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Current Limitation and Over Current Protection in Direct Mode DC/DC Converters

IP.com Disclosure Number: IPCOM000051109D
Original Publication Date: 1982-Aug-01
Included in the Prior Art Database: 2005-Feb-10
Document File: 2 page(s) / 48K

Publishing Venue

IBM

Related People

Azzis, D: AUTHOR [+3]

Abstract

In direct-mode, DC-DC converters, the output current is reflected in the switching transistors which thus may pass a current as high as required by the load without any control; this may damage the switching transistors. This article describes a direct-mode DC-DC converter which includes a current limiter and a fast over-current protection mechanism which turns off the supply when destruction is endangered.

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Current Limitation and Over Current Protection in Direct Mode DC/DC Converters

In direct-mode, DC-DC converters, the output current is reflected in the switching transistors which thus may pass a current as high as required by the load without any control; this may damage the switching transistors. This article describes a direct-mode DC-DC converter which includes a current limiter and a fast over-current protection mechanism which turns off the supply when destruction is endangered.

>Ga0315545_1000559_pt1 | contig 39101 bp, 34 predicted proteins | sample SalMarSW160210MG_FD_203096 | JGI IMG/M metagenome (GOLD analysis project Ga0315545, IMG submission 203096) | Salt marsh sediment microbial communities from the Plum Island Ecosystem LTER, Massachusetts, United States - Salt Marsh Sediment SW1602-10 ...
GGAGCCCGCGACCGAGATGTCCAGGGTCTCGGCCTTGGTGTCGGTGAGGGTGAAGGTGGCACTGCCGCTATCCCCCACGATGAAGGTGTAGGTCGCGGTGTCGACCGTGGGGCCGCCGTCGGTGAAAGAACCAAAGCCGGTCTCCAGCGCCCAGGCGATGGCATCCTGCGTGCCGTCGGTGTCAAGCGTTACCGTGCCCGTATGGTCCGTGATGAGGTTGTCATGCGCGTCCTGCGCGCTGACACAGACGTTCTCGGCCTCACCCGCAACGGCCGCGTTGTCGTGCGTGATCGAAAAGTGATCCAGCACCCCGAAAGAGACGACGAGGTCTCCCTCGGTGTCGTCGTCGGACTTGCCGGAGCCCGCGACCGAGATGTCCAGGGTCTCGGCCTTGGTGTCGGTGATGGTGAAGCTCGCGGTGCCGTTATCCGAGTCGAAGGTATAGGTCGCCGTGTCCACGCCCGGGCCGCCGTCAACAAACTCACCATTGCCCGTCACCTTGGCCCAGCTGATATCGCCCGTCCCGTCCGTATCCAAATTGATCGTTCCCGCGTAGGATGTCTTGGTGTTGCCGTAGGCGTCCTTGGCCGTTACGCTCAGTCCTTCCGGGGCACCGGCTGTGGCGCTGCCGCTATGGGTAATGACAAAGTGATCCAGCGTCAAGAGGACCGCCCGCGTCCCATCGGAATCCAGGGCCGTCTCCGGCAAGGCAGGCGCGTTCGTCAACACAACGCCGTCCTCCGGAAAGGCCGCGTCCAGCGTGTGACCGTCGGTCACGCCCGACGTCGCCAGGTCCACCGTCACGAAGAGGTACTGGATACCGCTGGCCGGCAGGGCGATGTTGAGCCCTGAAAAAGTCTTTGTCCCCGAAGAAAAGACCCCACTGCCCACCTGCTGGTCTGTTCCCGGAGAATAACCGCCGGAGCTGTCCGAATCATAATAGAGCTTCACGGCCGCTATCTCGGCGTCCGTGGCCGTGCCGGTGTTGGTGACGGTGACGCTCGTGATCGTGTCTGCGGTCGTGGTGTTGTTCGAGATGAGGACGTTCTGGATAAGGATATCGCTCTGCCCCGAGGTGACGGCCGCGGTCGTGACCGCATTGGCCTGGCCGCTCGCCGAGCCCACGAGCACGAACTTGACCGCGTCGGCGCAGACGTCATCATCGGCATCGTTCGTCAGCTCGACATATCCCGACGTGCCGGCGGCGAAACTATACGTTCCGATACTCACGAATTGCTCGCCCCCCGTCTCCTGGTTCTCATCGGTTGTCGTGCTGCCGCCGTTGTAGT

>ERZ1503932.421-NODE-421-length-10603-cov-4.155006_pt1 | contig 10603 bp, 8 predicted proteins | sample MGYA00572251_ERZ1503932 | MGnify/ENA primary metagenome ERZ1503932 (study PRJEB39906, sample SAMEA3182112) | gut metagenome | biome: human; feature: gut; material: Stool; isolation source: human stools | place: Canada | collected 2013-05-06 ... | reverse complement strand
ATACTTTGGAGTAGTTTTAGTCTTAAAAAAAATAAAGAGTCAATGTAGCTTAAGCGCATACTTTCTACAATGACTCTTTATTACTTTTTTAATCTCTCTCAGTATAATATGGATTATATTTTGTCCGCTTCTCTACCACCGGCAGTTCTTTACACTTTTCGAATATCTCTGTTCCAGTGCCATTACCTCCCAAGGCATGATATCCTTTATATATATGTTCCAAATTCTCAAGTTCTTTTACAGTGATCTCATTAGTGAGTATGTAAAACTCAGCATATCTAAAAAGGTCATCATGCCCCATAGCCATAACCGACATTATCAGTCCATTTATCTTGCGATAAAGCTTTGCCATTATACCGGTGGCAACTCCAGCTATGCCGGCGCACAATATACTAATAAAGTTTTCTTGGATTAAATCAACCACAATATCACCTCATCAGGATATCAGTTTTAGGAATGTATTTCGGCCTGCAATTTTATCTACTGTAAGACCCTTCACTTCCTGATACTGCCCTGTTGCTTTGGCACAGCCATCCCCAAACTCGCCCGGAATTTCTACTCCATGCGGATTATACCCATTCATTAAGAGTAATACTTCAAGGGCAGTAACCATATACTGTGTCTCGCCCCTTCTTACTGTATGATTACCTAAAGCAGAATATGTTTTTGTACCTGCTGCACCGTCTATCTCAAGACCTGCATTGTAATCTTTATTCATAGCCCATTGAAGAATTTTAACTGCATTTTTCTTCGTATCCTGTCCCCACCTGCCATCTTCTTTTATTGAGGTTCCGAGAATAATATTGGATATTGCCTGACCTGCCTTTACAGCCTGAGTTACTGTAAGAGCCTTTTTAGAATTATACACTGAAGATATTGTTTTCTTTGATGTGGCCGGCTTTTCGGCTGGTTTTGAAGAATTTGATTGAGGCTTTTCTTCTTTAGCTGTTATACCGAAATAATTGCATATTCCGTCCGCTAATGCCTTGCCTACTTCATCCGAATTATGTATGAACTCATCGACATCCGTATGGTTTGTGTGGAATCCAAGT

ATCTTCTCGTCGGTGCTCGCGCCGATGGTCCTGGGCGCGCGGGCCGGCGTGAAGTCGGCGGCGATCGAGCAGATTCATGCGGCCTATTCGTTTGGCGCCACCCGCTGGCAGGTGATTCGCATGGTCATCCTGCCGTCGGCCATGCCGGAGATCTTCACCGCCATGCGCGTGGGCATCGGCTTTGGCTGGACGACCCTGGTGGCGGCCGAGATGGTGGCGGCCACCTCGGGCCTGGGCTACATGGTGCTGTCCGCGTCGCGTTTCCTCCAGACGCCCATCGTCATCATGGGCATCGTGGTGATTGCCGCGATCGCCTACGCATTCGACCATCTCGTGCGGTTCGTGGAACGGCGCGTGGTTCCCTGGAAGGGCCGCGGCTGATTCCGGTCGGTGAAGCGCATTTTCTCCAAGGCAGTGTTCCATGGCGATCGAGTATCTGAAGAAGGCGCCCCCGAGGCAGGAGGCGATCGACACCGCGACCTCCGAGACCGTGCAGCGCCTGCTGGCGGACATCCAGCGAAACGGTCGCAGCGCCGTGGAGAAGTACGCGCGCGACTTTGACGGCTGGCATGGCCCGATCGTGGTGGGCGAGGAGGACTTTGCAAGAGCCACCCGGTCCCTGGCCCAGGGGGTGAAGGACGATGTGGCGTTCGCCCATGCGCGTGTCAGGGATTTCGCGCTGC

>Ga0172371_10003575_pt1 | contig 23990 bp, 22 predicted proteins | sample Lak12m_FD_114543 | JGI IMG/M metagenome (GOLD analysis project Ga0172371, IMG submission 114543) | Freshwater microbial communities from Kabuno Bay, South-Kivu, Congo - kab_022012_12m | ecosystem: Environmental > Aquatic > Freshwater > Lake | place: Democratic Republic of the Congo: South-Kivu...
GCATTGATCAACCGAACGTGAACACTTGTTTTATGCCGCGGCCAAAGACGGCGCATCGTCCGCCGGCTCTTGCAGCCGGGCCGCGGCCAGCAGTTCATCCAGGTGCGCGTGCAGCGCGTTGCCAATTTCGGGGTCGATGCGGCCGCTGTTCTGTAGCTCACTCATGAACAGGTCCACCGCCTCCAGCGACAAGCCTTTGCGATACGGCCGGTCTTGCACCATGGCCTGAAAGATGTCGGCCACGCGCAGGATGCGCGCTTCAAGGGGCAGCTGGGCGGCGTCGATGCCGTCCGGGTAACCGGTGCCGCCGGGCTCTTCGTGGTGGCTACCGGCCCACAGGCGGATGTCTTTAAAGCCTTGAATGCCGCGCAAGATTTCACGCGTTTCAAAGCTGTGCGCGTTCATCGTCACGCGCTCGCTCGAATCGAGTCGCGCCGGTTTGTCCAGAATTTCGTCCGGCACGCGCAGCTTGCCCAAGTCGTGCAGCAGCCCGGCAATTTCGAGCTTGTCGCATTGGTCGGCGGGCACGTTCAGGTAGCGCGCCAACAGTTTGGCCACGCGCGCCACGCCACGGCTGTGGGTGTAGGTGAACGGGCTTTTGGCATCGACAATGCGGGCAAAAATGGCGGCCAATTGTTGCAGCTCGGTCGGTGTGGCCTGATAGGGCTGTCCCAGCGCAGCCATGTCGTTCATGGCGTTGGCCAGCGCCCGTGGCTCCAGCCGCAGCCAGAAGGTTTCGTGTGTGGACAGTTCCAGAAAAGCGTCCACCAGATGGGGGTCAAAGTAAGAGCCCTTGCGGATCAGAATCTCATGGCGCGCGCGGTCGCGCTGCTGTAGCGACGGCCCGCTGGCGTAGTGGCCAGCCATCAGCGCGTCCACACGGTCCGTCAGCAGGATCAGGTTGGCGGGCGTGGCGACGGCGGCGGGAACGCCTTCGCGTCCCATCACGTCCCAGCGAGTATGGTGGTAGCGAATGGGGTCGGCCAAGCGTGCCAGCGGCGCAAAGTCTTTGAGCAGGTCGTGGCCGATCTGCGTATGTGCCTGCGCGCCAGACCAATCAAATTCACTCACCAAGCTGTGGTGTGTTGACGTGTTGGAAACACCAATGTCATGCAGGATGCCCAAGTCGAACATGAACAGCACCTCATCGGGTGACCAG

The circuit shown in the figure comprises a conventional direct-mode converter (outside dashed lines), a current limiter and an over-current protection (OCP) mechanism. The current limiter operates as follows. In steady state, the voltage at node A is controlled by the output from amplifIer 10. When the output DC current exceeds a predetermined current limit (200 mV across shunt resistor
11), the voltage at node A is pulled down and the width of the pulses which drive switching transistors T1 and T2 is reduced. The output voltage is no longer controlled and drops down. Current limitation so obtained takes time (filter time constant is about a few milliseconds), and does not provide protection against excessive switching transistor currents.

Efficient protection is provided by the OCP mechanism which operates as follows. Switching transistor current is sensed across shunt resistor 12 at each cycle. When the current is above a predetermined level, which is equal to 20 A in the example...